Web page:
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Q&A: Genetic testing can identify antibiotic resistance (Includes interview)

The CDC’s new report on antibiotic resistance in the U.S. indicates that more than 2.8 million antibiotic-resistant infections occur in the United States each year, and more than 35,000 people die as a result, and that the problem is growing.

One of the recommended courses of action in the report is to improve the use and development of diagnostics—laboratory tests that help identify the germ causing an infection, so that resistant infections can be earlier and guide appropriate antibiotic use.

One such test has been developed by LexaGene is a company based in Beverly, Massachusetts, U.S. The method works by by amplifying the genetic material in the sample from the patient to identify it, rather than waiting for a culture which takes 3-5 days.

To learn more about the technology, Digital Journal spoke with Dr. Jack Regan, CEO and Founder of LexaGene.

Digital Journal: What is the current state of antimicrobial resistance?

Jack Regan: To provide some background – the world’s first antibiotic (penicillin) was discovered in 1928 by Sir Alexander Fleming. It was critical in treating WWII patients, and already by the 1950s, resistance to penicillin had become a substantial clinical problem. In response to this, a new type of antibiotic called beta lactam antibiotics was developed, but again – within a decade, resistance to the new beta lactam antibiotics was discovered. Despite this, the number of new antibiotics developed and approved has steadily declined over the last 3 decades.

Today, resistance has been developed to all antibiotics that are commonly prescribed.

Traditional diagnostics involves sending a sample to a lab for a culture to identify not only what the pathogen is, but whether or not it is resistant to antibiotics. This process typically takes several days, leaving healthcare practitioners to prescribe broader-spectrum antibiotics, even though they may not be needed.

This is a problem because, the more broad-spectrum antibiotics in the environment, the greater the selective pressure for bacteria to evolve and develop resistance, which raises the bar for successful clinical treatment.

Antibiotic-resistant bacteria and fungi now cause more than 2.8 million infections and 35,000 deaths in the United States each year. Antibiotic-resistant bacteria are predicted to cause >10M deaths/year by 2050, eclipsing the number of deaths due to cancer

DJ: What are the CDC recommendation for addressing this issue?

Regan: In 2013, the CDC’s National Action Plan for Combating Antibiotic-Resistant Bacteria (CARB) was released. It is a five-year, goal-driven roadmap of actions to detect, prevent, and respond to resistant threats involving an international effort. The CDC has reiterated these proposed five core actions in its most recent report, Antibiotic Resistance Threats in the United States, 2019.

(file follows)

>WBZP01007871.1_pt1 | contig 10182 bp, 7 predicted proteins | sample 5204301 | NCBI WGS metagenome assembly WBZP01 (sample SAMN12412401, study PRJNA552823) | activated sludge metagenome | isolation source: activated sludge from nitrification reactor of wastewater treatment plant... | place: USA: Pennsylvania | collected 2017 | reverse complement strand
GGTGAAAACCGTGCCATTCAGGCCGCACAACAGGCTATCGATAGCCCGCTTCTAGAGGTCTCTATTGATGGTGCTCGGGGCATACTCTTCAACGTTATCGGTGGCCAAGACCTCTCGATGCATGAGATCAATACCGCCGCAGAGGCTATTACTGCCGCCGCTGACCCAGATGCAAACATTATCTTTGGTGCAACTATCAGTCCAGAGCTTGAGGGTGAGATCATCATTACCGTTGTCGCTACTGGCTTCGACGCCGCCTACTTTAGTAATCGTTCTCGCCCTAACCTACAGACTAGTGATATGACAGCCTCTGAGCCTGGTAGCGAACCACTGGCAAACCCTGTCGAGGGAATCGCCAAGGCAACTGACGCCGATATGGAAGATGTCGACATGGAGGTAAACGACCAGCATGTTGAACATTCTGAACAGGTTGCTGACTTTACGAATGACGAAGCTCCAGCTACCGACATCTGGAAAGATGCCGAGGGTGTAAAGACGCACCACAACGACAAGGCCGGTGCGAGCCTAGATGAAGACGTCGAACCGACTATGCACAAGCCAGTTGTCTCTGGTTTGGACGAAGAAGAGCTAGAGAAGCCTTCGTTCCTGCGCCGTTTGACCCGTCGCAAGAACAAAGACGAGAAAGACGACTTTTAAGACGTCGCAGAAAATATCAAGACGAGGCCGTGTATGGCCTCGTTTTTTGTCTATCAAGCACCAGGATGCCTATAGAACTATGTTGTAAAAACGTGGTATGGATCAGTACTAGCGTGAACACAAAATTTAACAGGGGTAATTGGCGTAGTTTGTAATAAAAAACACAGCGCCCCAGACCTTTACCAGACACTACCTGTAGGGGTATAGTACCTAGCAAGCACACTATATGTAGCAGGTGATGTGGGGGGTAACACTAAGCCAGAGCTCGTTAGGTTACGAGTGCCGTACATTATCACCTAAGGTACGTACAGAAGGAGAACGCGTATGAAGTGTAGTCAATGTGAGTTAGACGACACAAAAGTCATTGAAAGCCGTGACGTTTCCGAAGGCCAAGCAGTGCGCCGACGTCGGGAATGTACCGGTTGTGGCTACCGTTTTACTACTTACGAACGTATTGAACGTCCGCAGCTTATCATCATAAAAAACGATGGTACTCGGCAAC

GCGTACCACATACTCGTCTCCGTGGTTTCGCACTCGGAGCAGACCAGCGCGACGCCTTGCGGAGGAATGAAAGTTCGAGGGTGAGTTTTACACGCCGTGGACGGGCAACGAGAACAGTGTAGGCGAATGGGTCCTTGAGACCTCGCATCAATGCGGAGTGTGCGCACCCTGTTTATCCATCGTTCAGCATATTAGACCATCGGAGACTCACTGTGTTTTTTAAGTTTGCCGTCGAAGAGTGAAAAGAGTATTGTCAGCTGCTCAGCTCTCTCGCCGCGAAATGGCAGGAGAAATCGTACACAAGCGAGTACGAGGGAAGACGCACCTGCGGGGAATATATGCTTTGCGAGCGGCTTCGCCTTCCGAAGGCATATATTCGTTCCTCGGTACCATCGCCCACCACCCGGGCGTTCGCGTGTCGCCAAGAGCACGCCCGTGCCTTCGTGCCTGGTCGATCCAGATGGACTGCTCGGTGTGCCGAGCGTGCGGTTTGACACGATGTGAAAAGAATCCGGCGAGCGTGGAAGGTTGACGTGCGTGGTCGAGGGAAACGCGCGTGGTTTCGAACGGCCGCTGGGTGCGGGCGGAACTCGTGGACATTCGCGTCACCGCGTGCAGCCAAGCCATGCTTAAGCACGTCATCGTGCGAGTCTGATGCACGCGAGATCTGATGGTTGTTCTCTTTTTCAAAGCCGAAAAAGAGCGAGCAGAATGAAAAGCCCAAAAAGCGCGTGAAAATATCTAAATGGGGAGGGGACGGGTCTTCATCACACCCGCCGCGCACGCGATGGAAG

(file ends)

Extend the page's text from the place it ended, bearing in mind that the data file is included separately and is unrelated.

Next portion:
Within the United States effort is spent on:

1. Tracking and Data
2. Infection Prevention and Containment
3. Improving Antibiotic Use
4. Environment and Sanitation
5. Vaccines, Diagnostics, and Therapeutics

DJ: What is the LexaGene solution?

Regan:LexaGene contributes to all 5 aspects of the CDC’s recommended solution. LexaGene provides healthcare practitioners with an automated, easy-to-use instrument that has the ability to rapidly determine the cause of infection while concurrently identifying whether the infection is resistant to commonly prescribed antibiotics, within just one hour.

DJ: What advantages are there over classical culture-dependent methods?

Regan:LexaGene’s method is much faster. Traditional methods generally take at least 48 hours, whereas LexaGene’s automated genetic analyzer provides diagnostic data within just one hour. We are currently working on making this technology available for the human clinical diagnostics market, but of course, FDA clearance takes time, and rightly so.

DJ: How was the technology developed?

Regan:I invented the LexaGene instrument after working on developing a technology that was funded by the Department of Homeland Security (DHS) for Biothreat Detection. That technology was validated by DHS and adopted for use in the government’s BioWatch Program. Despite the successes of this instrument, I was convinced that I could design a better technology that would be more sensitive, more specific, return results more quickly, be capable of processing many samples at once, have lower operating costs, and would have uses aside from biothreat detection, such as human clinical diagnostics. So, I invented a technology to meet these requirements and through Lawrence Livermore National Laboratory, filed for patent protection. And in 2016, I founded LexaGene, and licensed the intellectual property. Since then, my business partner, Daryl Rebeck, and I have raised $18.6M USD, grown the company to a team of 21, built and field-tested beta prototypes, and we are now focused on the instrument’s final design and manufacturing. We are expecting to be commercial by June 2020.

DJ: How is the technology kept up-to-date?

Regan:Like many advanced, computer-driven technologies, LexaGene’s software will be periodically updated to improve functionality. In addition, LexaGene will continue to develop new tests to detect new microbial threats and antibiotic resistance factors. We will also continue to develop new sample preparation methodologies – so that the technology can successfully process multiple sample types across many industries.

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Written By

Dr. Tim Sandle is Digital Journal's Editor-at-Large for science news. Tim specializes in science, technology, environmental, business, and health journalism. He is additionally a practising microbiologist; and an author. He is also interested in history, politics and current affairs.

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